So, to everyone’s surprise, I’m getting married. I’m sure that at one point in life – probably when I was a sophomore in college, probably when I would eat Taco Bell alone in a car and probably when I occasionally purchased clothing items and accessories from Hot Topic – my parents thought this was a fairly far-fetched notion. Gen getting married? Nah, she’s just going to be that weird 47-year-old who lives in our basement and emerges three times a day to eat dry ramen packets and then quietly goes back to watching TBS.

But miracles do happen, and I’m getting married! And getting married means a whole new world – a whole new lens to view life through, really. Suddenly, topics that used to make me want to slowly shave off all of my skin with a dull Gillette razor blade (think table runners, Chiavari chairs or spray painting wine bottles gold and then engraving them) are downright scintillating to me. I’ve developed a creepy sixth sense for wedding things. For example, I can enter a room and smell a homemade corkboard. I could be blindfolded and feel the aura of burlap-wrapped mason jar centerpieces somewhere on the premises. Thanks to Pinterest, I have heightened sensitivities to all things wedding related, and am basically the wedding-mutant version of Arnold Schwarzenegger in Terminator 2.

Decor is not my strong point. Thank God for my very talented roommate who is a graphic designer and on call to ensure that my big day does not look like an episode of Hoarders. Music, on the other hand, I feel much more confident about. I have just one mantra guiding me through the wedding song selection process: If there are blind people at my wedding, they should think they’ve been transported back in time to a ’90s rap and R&B concert. While curating the perfect song list, I’ve come across quite a few that I strongly recommend not playing for dear Mom and Pops:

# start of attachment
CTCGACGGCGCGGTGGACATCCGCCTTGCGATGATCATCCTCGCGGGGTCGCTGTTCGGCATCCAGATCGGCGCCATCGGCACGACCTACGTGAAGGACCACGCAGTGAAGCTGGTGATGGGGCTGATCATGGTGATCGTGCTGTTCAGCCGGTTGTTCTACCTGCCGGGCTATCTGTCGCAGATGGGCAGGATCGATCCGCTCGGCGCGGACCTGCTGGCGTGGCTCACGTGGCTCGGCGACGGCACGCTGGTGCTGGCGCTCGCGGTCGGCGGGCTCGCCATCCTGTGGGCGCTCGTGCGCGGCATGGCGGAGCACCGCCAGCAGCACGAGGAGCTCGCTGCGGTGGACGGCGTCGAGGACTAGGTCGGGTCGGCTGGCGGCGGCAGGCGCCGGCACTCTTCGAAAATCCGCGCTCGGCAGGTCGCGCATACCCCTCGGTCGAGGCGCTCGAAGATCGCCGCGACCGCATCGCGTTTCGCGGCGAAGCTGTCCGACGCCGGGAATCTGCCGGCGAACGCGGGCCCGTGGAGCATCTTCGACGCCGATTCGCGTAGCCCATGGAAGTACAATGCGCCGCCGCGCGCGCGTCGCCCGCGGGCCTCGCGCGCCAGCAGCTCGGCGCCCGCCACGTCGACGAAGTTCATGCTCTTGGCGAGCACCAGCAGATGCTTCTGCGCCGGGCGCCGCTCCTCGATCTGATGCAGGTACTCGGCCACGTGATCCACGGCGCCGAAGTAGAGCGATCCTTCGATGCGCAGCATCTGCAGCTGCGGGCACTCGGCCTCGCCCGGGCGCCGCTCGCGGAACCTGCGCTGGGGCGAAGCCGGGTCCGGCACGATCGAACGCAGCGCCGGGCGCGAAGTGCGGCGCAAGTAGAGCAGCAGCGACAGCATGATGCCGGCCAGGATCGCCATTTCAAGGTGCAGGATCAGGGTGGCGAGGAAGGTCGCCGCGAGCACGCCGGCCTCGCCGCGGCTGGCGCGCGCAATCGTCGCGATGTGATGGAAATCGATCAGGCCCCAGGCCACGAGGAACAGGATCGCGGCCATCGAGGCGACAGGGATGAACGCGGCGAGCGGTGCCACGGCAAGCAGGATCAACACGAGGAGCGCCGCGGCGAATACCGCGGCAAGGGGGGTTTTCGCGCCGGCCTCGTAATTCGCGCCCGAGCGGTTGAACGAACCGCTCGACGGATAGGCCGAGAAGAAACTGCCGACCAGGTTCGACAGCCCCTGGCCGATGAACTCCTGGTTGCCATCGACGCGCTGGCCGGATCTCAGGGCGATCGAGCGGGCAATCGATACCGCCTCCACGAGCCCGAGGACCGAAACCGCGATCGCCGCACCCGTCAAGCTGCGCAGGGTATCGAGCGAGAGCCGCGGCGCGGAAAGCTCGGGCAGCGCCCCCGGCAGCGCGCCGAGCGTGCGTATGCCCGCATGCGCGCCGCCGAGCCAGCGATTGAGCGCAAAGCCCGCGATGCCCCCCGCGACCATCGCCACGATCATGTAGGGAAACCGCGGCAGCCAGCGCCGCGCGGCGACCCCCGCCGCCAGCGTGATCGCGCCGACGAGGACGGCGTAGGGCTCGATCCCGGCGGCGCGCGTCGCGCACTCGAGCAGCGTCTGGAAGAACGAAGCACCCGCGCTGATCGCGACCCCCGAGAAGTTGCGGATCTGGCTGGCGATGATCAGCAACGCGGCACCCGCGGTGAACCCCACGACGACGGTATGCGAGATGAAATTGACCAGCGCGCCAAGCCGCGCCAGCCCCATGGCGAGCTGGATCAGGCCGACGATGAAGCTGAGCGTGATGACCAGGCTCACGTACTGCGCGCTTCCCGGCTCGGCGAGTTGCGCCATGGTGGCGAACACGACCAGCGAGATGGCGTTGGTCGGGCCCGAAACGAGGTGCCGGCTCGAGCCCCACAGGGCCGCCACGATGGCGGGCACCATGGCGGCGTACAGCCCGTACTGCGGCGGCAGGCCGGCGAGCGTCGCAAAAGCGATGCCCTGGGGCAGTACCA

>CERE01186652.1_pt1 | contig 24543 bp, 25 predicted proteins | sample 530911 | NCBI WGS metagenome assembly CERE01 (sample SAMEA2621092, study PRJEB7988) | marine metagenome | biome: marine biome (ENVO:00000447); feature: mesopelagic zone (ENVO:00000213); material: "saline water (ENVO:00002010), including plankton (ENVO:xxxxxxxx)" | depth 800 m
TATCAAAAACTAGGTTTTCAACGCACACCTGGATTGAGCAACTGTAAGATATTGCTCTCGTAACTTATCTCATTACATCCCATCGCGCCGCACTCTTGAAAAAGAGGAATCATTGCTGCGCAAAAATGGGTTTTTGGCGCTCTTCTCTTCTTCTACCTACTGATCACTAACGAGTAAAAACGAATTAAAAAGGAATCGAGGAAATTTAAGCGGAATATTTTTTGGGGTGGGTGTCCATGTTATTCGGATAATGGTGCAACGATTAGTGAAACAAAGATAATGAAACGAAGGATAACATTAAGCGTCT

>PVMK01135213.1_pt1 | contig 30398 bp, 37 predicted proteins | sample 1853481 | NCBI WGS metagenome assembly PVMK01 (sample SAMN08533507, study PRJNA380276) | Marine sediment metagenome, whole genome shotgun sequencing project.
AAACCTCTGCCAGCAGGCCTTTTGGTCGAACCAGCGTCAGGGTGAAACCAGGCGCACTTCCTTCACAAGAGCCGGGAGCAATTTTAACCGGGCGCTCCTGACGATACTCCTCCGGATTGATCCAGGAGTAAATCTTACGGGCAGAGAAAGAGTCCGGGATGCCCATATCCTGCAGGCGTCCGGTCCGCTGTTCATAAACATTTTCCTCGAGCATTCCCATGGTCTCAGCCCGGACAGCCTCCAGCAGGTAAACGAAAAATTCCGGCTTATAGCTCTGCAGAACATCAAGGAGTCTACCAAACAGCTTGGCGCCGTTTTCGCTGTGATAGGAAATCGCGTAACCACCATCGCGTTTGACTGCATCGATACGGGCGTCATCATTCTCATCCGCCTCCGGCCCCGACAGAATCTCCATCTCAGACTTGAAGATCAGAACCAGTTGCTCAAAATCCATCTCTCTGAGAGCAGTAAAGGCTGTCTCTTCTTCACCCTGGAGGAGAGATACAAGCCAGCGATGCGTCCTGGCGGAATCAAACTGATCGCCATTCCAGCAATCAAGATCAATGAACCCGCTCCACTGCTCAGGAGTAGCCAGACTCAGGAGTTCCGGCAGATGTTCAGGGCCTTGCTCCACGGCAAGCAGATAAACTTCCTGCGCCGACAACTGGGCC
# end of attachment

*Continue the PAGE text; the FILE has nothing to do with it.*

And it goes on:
1. Red Light Special – TLC:Although this might be a song to consider if you, your fiancé, or someone in the wedding party is a highway patrol officer, it’s actually not about a really fun, secret, traffic school party. It’s about having sex under a red disco ball. See?

Baby it’s yours

All yours

If you want it tonight

Just come through my door

Take off my clothes

And turn on the red light

Verdict: Not first dance song material unless your family is really, awkwardly close.

2. Daddy’s Home – Usher: Contrary to what the title makes you think, this song is not really about your dad coming home after work to play with a chubby, 5-year-old version of you. As ambiguous as these lines are:

Is you say Daddy’s home, home for me

And I know you’ve been waiting for this lovin’ all day

This part makes it fairly clear:

Poke it on out poke it out right there

I’m a fall back while you work that chair

Do that damn thing let the neighbors hear

Verdict: Probably not as ideal for the Father-Daughter dance as you previously thought. Poking, in this sense, is not of the Facebook kind.

3. Freaks of the Industry – Digital Underground: Originally, I thought this song would be a no brainer in the case that I decided to have a Silicon Valley-Zombie-themed wedding. But then I remembered the words:

You’re lying on you’re back with your head on the edge of the bed,

The booty’s two feet from your head:

Should you: A, take the time to find a condom,

B, you walk right over and you pound ’em,

C, tell her that you want her love,

Well the answer is D, [D], all of the above.

Verdict: A 90s classic. Play it at the reception, only after the parents have kindly been escorted out and at least a few people are starting to drunkenly do the Humpty Dance. Bonus points if your guests are good at multiple-choice tests.

4. Kisses Down Low – Kelly Rowland: ALERT: This is not a song about kissing short people! I won’t say anymore here.

So, if you’re planning a wedding yourself, I hope you found the fruits of my extremely diligent research useful. Heed my warning: there is nothing more uncomfortable than dancing with your father to 112’s Peaches and Cream (not about the actual fruit). And, if you’re not married yet and want to be, know that there is hope for hopeless, and that eating Taco Bell alone in your car is absolutely no indication that your Mr. Right isn’t just right around the corner.